Fun For The Whole Family
Waterpark Options for All Ages
By Dawn Klingensmith
Waterparks just got personal. Or nearly so.
After covering the industry for several years—always from a safe distance, without getting wet—I was presented this past summer with the, er, opportunity to help supervise six kids, ages 6 through 13, for two days at Schlitterbahn Waterpark Resort in New Braunfels, Texas.
I had researched for this magazine what waterparks are doing to attract and engage entire families. Yet I could not picture how a person my age could stay happily occupied. I am uncomfortable in a bathing suit to begin with, so any activity that causes the suit's contents to publicly jiggle is out of the question. That rules out most waterpark attractions.
Were there options for me besides poolside reading? I decided to look into it. Not up close and personal, mind you. With my blessing, my boyfriend, Jeff, and his three kids, each with a buddy, went to Schlitterbahn without me—but as the primary subject of this article.
What are waterparks doing to appeal to adults in particular?
To be clear, the target demographic for waterparks is 12- to 18-year-olds, who account for the greatest number of repeat visits, according to exit surveys and other industry data. But it's parents who ultimately decide whether to allocate vacation dollars for an overnight stay at a waterpark resort. So what's in it for them?
As "destination" waterpark resorts have gained in popularity, much has been said about the importance and allure of "dry land" amenities. Some such amenities—such as shopping, day spas and golf courses—are added with adult guests in mind, presuming Mom or Dad will welcome an opportunity to split off from the group.
However, unscientific surveys of friends and colleagues show that parents at waterparks don't necessarily seek or expect "alone time."
"There's a spa at the hotel, but I didn't have a chance to take advantage of that—we only stayed one night so we were trying to pack in as much for the girls as possible," said Tracy Gerwen, who went with her husband, Paul, and two daughters to the Great Wolf Lodge waterpark resort in Grand Mound, Wash.
Because Jeff describes his first (and last) spa experience as torture—loofah sponges still frighten him—I did not bother to ask whether he'd taken time out for a hot rock massage, or whether Schlitterbahn even offers such treatments. Like Tracy, he was there as a parent more than a pleasure seeker.
The experiences of Tracy and Jeff, and the expectations the two of them brought, are reflective of the industry as a whole. "As far as trends go, this is not new but we're still seeing a heavy increase in pushing the family aspect of waterparks," said Nicholas Neuman, head of project development for the aquatic design and engineering firm Water Technology Inc., headquartered in Beaver Dam, Wis. "There's a big drive and a push to make sure rides and attractions are family-oriented" and that every family member has a good time for the duration of the stay.
In keeping with those goals, waterparks are creating rides that are "all-inclusive, group experiences where more than one person can ride or actively participate at once," Neuman added.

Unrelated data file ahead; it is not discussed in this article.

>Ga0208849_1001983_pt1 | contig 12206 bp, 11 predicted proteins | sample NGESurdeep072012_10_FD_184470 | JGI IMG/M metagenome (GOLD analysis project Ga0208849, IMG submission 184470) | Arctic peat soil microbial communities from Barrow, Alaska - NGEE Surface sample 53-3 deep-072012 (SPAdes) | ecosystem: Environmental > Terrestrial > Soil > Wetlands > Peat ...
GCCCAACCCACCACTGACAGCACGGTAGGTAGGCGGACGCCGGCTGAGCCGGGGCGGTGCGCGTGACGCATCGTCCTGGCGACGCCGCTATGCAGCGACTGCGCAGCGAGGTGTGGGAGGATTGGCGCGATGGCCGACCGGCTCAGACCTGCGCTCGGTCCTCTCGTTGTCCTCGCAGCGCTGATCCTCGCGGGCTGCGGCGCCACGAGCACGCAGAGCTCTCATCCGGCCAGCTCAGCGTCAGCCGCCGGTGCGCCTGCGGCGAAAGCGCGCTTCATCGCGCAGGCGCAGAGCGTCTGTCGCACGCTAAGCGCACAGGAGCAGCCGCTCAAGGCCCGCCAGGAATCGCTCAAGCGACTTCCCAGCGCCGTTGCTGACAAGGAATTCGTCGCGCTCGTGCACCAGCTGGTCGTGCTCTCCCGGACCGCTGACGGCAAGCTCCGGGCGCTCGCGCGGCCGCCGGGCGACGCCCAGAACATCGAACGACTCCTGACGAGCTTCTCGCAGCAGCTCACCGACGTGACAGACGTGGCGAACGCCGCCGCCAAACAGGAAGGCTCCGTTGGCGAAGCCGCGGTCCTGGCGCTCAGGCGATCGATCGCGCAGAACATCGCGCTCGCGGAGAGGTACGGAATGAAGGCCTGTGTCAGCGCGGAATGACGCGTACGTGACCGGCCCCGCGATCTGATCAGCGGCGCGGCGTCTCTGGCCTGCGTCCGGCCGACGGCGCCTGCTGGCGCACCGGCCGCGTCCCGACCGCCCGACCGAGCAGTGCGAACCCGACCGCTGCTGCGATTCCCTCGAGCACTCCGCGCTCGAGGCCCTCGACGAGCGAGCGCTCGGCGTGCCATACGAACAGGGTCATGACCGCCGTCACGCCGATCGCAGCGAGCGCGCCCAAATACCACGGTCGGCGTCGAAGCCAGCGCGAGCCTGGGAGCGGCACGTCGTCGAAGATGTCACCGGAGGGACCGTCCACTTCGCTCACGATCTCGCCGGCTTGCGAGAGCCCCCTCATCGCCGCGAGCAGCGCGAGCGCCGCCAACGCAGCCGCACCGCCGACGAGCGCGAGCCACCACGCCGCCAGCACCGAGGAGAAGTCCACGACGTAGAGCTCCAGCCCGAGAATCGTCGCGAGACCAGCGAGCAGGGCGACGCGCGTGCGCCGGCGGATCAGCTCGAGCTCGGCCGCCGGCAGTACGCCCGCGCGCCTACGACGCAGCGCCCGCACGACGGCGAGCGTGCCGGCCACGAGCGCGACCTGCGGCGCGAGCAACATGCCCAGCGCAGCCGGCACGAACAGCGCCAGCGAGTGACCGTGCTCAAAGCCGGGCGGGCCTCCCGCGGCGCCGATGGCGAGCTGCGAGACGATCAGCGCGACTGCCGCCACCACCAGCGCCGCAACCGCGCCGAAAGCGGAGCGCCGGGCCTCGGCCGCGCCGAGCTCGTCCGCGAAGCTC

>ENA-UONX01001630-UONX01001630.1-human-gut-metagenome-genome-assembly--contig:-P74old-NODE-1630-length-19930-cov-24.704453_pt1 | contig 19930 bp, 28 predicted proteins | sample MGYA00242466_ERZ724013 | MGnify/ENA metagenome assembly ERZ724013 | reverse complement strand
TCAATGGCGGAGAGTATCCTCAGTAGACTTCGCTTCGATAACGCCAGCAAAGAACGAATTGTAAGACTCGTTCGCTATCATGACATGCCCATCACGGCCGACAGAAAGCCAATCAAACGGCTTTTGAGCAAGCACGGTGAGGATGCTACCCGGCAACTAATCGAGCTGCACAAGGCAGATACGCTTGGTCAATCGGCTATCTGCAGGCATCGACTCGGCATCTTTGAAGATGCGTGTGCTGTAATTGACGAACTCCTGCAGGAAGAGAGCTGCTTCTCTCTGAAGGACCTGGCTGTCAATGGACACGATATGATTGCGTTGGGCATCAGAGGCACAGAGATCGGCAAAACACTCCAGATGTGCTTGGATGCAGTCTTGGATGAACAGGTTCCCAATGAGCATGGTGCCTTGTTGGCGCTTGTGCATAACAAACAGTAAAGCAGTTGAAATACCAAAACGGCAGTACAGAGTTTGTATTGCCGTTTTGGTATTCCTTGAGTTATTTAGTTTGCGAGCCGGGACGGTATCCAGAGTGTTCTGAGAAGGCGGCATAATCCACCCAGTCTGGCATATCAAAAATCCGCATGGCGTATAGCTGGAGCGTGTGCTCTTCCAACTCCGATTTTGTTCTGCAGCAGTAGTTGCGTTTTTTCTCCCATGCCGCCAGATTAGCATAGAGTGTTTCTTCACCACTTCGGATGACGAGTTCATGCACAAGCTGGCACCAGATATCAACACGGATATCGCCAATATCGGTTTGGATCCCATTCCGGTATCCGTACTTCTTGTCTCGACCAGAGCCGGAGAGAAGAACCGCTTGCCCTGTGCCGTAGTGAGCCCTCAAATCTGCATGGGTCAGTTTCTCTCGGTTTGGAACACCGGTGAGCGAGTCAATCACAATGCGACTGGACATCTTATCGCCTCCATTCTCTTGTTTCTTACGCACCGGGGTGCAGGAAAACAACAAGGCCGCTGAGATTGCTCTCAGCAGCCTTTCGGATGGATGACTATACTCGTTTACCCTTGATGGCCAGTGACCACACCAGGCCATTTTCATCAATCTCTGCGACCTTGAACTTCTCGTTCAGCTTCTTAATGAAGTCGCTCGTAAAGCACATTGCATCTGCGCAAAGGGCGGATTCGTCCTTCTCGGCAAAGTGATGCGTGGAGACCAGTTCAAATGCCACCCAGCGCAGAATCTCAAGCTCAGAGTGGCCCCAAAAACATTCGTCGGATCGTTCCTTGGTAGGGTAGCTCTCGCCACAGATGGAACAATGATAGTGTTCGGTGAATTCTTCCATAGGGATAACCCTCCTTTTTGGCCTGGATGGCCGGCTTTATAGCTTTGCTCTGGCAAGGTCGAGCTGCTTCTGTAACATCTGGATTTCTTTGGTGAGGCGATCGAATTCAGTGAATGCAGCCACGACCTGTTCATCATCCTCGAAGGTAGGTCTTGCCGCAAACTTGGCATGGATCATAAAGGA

In this category are inner-tube and uphill roller coaster rides that accommodate multiple users, as well as slides with competitive, side-by-side configurations, such as the parallel speed slides, called the Challengers, at Atlantis Resort, Paradise Island, Bahamas. The slides emerge from a Mayan-inspired pyramid from which contestants take off simultaneously and are timed.
The dueling-waterslides concept is successful in part because it encourages friendly rivalry among friends and family, as well as between generations. Just ask Jeff's 8-year-old daughter, Ali. One of her favorite rides consisted of slides that looked like those silly soda straws, spiraling downward at an angle. Pairs can race while twirling around each other's chute. At Ali's behest, she and Jeff did so repeatedly.
"I held back at first," Jeff said, "but when I realized she was beating me fair and square, I raced her legitimately. She loves beating Daddy."
Another popular iteration on the market is an eight-lane mat racer than can accommodate entire families at once (albeit not the Gosselins or Duggars).
The competitive aspect of these family-oriented rides appeals to the industry's target demographic; teens tend to want to distance themselves from Mom and Dad but the opportunity to outperform their parents draws teens in.
Attractions that Neuman refers to as "thrill and skill" rides also appeal to teens, who enjoy the process of gaining mastery and then having an audience to whom they can show off. That's why surf machines are so popular and have proved to have so much crowd-pleasing potential. In order to realize that potential, though, planning and placement are paramount.
"Parks aren't just plopping these surf rides in, but are putting an entire zone around it," Neuman said. "It's a low-capacity ride, but it's an incredibly dynamic experience that attracts onlookers. So there's plenty of room and seating for spectators, plus high-energy music and concessions" to make for a party-like atmosphere.